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It was a world away from the classrooms at Pate's

By Gloucestershire Echo  |  Posted: February 19, 2013

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Echo Sport writer Laura Fell attended Pate's Grammar School with Oldham Athletic's FA Cup hero Matt Smith.

She joined five Old Patesian classmates in the Boundary Park terraces to cheer on their mate to another unforgettable night of Cup giantkilling.

As chants of 'Ole, Ole, Ole, Matty Smith, Smith, Smith' rang out around Boundary Park, the 23-year-old Oldham striker ran on to the pitch, his side 2-1 down against Premier League giants Everton.

For six former Pate's Grammar School pupils standing expectantly in the raucous crowd applauding wildly, this was a special moment.

Alongside some of my closest friends, I had watched him score two goals against Liverpool two weeks before with an immense amount of pride and sheer disbelief.

Eventually, as the final whistle blew and Oldham won the match 3-2, I was giddy.

Surely he couldn't repeat those heroics against Everton?

Yet in fairy-tale fashion he did. A last-minute equaliser; the stuff FA Cup dreams are made of.

You could sense a goal was highly possible and the tension was unbearable.

The minutes were ticking down fast, and both Smith and Robbie Simpson had had three or four chances saved by Everton goalkeeper Tim Howard.

Four minutes of injury time were announced and Oldham pressure was still mounting.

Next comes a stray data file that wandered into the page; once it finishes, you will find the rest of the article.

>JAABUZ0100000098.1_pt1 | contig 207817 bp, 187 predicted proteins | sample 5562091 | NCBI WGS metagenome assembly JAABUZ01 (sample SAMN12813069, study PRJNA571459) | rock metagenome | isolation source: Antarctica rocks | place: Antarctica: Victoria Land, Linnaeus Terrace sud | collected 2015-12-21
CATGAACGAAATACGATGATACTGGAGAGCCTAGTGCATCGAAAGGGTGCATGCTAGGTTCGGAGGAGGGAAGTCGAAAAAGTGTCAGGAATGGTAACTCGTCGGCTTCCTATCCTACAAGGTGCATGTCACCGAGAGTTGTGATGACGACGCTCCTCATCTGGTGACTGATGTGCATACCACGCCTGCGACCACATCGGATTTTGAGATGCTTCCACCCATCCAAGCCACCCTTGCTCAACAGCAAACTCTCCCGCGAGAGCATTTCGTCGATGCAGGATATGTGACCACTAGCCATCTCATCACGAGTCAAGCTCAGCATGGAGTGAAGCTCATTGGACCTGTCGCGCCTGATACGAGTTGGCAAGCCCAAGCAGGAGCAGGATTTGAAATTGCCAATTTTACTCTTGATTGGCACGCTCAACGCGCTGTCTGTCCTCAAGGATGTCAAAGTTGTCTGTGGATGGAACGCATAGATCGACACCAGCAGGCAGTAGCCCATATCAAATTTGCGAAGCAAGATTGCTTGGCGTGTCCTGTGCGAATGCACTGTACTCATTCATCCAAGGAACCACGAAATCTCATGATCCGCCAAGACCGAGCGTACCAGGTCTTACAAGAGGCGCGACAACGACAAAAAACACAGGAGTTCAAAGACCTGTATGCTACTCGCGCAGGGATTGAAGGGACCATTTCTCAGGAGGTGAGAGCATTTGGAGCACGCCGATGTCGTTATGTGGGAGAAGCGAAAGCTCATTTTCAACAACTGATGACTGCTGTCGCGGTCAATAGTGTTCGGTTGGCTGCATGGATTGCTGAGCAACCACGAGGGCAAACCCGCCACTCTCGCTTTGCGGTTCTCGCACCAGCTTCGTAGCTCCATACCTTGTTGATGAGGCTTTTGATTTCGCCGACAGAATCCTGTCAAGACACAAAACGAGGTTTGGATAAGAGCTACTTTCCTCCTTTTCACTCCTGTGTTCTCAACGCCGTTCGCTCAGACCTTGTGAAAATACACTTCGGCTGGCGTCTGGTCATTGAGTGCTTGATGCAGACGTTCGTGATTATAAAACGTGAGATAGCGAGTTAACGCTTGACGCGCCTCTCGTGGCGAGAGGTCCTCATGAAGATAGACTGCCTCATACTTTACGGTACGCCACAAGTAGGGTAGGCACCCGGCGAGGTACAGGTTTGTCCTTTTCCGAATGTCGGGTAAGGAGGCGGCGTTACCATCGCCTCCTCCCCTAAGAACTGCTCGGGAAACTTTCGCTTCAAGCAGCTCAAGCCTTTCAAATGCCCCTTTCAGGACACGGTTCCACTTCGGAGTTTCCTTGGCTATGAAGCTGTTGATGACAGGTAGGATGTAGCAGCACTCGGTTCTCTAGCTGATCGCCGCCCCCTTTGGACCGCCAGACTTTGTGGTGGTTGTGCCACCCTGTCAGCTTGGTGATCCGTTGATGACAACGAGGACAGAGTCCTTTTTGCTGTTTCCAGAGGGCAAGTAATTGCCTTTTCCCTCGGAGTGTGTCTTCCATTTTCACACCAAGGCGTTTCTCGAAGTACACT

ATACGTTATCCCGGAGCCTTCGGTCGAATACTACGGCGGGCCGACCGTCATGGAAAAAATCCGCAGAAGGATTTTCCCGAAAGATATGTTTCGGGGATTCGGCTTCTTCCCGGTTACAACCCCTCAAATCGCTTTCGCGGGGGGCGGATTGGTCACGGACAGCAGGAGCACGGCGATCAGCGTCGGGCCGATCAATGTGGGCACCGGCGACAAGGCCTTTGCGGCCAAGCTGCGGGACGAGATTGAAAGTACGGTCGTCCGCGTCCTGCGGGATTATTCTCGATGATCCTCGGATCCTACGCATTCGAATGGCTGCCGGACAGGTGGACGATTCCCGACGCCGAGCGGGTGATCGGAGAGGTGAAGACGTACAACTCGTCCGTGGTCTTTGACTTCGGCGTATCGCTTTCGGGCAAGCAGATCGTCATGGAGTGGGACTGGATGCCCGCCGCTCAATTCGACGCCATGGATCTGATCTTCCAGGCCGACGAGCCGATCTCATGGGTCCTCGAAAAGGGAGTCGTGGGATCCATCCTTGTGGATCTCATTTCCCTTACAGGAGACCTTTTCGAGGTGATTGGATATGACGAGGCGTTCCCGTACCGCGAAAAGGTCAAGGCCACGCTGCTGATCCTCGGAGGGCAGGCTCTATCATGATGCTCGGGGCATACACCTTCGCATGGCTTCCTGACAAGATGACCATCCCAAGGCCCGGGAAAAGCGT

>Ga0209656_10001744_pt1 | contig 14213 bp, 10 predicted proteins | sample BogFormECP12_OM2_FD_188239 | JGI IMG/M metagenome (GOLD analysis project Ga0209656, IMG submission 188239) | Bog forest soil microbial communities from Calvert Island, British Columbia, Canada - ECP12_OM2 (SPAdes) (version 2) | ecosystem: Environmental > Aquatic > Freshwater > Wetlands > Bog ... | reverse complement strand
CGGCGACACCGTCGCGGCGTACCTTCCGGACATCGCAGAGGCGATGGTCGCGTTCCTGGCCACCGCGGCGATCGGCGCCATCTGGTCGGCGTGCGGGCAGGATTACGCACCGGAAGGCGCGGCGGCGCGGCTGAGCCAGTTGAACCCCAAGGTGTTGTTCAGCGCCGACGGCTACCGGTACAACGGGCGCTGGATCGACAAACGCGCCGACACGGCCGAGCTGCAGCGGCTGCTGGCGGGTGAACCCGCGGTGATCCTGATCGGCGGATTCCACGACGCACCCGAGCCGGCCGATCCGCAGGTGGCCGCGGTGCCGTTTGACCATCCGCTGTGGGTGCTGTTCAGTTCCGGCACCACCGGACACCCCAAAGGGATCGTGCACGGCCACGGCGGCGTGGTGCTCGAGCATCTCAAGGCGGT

The home side had successive corners and we nervously watched Smith dominating the box and leaping for any available ball, his large frame proving too much for defenders to handle.

Then, it happened.

As Smith headed the ball in to the back of the net, his large body seemingly floating in the air for an eternity before connecting, we roared in delight, leaping in to each other's arms eyes wide with bewilderment and excitement.

Vast feelings of pride washed over me. It was an emotional moment we would savour.

The final whistle blew and Boundary Park was rocking, the noise deafening. A replay at Goodison Park beckoned.

Smith – a rudimentary nickname he gained at school – looked dazed and overwhelmed after the match.

He was surprisingly quiet, hugging us and his parents before being whisked away for more media duties.

This was a world away from the classrooms and corridors of Pate's Grammar School, where I first knew Smith.

I remember him to be intelligent and modest at school, well-mannered, quiet and an integral part of our lively friendship group.

He was irritatingly good at French and naturally athletic.

But little did we know he would become a professional footballer who would make such a mark on the oldest football competition in the world.

His heroic antics have encapsulated the 'magic' of the FA Cup and captured the public's imagination.

Yet it must be noted that he remains markedly grounded and modest despite the media storm that is engulfing him.

In a stark return to normality, we all went bowling on Sunday. And no, Smith didn't win.

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